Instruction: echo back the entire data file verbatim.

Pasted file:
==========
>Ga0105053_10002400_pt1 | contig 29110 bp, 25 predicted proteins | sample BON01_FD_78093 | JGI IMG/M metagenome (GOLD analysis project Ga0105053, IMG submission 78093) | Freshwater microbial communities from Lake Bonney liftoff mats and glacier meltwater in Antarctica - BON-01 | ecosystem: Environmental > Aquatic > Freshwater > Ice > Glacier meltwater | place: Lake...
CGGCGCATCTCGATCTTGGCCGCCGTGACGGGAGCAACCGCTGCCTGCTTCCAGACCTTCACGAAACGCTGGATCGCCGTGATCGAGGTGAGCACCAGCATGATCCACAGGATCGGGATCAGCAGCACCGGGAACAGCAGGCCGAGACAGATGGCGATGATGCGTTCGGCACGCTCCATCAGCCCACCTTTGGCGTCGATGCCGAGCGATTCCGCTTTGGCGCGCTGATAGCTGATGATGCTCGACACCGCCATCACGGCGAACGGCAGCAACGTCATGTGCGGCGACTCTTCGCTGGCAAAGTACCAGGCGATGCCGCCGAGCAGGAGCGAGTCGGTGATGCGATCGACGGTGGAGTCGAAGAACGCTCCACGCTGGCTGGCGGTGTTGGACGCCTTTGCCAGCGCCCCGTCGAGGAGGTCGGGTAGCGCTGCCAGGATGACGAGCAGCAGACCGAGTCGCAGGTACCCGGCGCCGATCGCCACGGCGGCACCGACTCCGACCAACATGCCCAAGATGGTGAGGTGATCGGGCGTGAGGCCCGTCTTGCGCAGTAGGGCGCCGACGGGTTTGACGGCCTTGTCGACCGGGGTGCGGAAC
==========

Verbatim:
>Ga0105053_10002400_pt1 | contig 29110 bp, 25 predicted proteins | sample BON01_FD_78093 | JGI IMG/M metagenome (GOLD analysis project Ga0105053, IMG submission 78093) | Freshwater microbial communities from Lake Bonney liftoff mats and glacier meltwater in Antarctica - BON-01 | ecosystem: Environmental > Aquatic > Freshwater > Ice > Glacier meltwater | place: Lake...
CGGCGCATCTCGATCTTGGCCGCCGTGACGGGAGCAACCGCTGCCTGCTTCCAGACCTTCACGAAACGCTGGATCGCCGTGATCGAGGTGAGCACCAGCATGATCCACAGGATCGGGATCAGCAGCACCGGGAACAGCAGGCCGAGACAGATGGCGATGATGCGTTCGGCACGCTCCATCAGCCCACCTTTGGCGTCGATGCCGAGCGATTCCGCTTTGGCGCGCTGATAGCTGATGATGCTCGACACCGCCATCACGGCGAACGGCAGCAACGTCATGTGCGGCGACTCTTCGCTGGCAAAGTACCAGGCGATGCCGCCGAGCAGGAGCGAGTCGGTGATGCGATCGACGGTGGAGTCGAAGAACGCTCCACGCTGGCTGGCGGTGTTGGACGCCTTTGCCAGCGCCCCGTCGAGGAGGTCGGGTAGCGCTGCCAGGATGACGAGCAGCAGACCGAGTCGCAGGTACCCGGCGCCGATCGCCACGGCGGCACCGACTCCGACCAACATGCCCAAGATGGTGAGGTGATCGGGCGTGAGGCCCGTCTTGCGCAGTAGGGCGCCGACGGGTTTGACGGCCTTGTCGACCGGGGTGCGGAAC